A local organic tea farmer has a blend called “Inner Strength, for sustained energy”, of nettles, gingko biloba, American ginseng, and ashwagandha. The producer can suggest this effect because it’s a blend of adaptogens, commonly known as tonics.

“Adaptogens are associated with an increased capacity to adapt to stress and challenges in daily life, whether the challenges start from mental, emotional or physical sources”, according to Guido Mase in his book The Wild Medicine Solution-Healing with Aromatics, Bitters, and Tonic Herbs. Any response to stressors determines its impact. We can lessen our perception of the problem by not allowing the stressor to have an effect or shore up resiliency to endure the challenge longer.

The adaptogens in this blend, as with most adaptogens in varying degrees, help to protect the liver and brain from the effects of free radicals. Ginseng has been used for centuries to increase stamina. Gingko and ginseng have been found to relieve headaches, brain fog, and mild depression. Nettles are a source of many phytonutrients, including all of the essential amino acids, quercetin, coumarins, and fatty acids. All of this blend have polysaccharides that support interleukin-10’s effect to reduce C-reactive protein (CRP)- a biomarker for inflammation. Currently, the CRP level is a severity indicator of COVID cases.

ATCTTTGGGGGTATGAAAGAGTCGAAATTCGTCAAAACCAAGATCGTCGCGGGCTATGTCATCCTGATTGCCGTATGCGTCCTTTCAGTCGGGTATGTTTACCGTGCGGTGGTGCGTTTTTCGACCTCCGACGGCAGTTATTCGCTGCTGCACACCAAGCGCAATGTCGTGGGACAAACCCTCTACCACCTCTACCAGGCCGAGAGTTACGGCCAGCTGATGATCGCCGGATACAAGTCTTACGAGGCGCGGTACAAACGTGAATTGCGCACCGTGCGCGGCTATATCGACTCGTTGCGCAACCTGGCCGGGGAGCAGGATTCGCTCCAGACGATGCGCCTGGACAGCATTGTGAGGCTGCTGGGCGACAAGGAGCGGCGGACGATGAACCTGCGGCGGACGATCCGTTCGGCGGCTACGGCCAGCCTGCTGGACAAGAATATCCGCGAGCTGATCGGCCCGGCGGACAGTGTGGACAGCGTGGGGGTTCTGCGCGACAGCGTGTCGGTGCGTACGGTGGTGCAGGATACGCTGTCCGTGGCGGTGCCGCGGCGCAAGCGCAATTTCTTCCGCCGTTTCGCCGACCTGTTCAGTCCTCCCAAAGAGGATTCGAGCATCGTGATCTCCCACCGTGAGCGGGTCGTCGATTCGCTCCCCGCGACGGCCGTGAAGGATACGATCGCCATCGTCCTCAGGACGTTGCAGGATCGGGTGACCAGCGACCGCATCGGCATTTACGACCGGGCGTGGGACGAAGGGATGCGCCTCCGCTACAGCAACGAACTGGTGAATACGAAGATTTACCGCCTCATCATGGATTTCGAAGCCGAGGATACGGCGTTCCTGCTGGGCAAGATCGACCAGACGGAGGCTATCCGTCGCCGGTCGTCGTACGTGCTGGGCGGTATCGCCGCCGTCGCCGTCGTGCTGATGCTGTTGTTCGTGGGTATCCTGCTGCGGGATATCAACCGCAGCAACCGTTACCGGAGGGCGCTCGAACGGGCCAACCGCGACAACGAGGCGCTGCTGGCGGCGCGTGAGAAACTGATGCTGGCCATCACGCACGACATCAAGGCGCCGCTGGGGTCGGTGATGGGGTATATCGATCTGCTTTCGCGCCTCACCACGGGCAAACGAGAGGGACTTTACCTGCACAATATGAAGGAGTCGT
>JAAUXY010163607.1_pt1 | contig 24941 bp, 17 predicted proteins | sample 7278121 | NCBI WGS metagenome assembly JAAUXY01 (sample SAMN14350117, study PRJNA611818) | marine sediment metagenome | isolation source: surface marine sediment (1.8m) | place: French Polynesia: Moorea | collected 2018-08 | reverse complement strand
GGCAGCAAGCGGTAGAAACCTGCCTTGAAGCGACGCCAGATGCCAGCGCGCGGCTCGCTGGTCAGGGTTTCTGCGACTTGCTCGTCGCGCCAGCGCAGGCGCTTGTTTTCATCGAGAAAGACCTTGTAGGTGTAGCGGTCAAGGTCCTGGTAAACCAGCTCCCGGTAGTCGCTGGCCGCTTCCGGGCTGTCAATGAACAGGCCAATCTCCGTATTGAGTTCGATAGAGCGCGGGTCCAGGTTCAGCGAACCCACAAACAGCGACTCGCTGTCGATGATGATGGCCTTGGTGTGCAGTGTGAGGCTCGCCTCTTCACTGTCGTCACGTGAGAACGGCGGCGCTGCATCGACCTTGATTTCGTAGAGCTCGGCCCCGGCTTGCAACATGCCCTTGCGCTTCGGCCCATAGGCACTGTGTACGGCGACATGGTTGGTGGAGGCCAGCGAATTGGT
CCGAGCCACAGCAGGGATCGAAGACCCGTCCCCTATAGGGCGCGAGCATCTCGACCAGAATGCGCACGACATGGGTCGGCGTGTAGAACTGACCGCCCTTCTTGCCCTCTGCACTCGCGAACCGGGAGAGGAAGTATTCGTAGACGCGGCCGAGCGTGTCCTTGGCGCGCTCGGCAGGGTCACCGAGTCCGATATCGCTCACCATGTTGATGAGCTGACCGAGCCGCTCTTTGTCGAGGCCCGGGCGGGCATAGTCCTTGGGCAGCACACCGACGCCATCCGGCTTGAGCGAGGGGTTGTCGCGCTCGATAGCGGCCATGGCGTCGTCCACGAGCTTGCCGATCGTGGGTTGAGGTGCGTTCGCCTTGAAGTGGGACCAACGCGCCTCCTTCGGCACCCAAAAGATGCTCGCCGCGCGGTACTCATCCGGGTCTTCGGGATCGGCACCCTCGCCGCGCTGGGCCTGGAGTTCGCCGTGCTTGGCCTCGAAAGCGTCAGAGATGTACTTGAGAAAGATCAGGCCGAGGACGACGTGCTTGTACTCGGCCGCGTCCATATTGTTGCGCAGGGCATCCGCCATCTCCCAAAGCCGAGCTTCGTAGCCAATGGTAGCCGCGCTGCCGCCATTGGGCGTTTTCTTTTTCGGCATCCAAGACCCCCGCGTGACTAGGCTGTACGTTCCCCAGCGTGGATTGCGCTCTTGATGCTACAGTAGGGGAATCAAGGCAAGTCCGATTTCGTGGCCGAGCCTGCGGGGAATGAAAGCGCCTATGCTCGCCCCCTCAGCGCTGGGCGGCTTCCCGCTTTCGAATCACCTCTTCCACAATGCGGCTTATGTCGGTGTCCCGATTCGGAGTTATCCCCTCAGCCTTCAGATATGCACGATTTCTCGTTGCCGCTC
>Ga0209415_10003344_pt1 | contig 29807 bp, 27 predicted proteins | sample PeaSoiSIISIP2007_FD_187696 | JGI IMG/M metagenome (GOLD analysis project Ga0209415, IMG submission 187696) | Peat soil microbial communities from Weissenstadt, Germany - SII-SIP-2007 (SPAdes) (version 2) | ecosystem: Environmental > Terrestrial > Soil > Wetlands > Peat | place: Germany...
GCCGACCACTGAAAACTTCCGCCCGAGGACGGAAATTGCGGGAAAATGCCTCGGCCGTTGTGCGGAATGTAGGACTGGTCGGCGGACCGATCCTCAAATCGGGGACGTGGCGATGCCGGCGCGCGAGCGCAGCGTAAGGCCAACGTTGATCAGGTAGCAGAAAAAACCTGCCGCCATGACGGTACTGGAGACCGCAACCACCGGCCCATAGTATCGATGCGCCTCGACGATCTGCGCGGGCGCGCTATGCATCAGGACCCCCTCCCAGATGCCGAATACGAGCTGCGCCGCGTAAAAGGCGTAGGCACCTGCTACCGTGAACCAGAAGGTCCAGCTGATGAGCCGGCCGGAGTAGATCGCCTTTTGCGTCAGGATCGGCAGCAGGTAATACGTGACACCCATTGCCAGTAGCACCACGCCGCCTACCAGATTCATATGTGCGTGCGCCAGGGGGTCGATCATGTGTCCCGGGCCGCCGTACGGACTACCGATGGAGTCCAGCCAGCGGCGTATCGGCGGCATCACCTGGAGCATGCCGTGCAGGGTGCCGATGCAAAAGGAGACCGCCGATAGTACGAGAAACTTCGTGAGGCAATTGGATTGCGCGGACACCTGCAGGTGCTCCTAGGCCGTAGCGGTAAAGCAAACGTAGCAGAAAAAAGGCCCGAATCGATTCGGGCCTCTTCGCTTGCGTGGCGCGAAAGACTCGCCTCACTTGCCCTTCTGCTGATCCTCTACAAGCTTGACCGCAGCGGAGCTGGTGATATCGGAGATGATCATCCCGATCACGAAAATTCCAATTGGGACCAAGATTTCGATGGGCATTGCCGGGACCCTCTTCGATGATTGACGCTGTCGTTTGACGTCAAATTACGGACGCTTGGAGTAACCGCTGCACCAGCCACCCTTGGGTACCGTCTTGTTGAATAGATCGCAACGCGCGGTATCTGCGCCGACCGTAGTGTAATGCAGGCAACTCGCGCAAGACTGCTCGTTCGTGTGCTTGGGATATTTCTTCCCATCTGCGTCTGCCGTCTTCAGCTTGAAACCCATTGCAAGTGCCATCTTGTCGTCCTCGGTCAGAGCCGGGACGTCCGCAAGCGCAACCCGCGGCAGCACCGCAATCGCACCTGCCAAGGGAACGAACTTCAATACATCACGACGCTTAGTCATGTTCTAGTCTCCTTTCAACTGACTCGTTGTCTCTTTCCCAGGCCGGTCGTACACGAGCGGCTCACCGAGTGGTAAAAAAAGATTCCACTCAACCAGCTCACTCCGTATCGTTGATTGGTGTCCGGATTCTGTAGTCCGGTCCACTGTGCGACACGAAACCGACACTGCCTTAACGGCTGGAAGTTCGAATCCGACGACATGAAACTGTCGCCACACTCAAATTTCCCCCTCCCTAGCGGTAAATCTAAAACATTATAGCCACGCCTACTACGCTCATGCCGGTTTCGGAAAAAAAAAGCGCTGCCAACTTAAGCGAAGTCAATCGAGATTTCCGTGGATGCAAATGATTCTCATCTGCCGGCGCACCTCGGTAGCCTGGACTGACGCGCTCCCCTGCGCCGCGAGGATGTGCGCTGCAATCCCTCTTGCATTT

I have highlighted only a few adaptogenic benefits from their phytochemicals. Commercial pharmaceuticals have been developed to dramatically enhance the effectiveness of many phytochemicals. It is therefore wise to consult a healthcare professional who is knowledgeable in the herb, nutrient, and drug interactions, especially while on prescribed medications and when considering herbal medicine.

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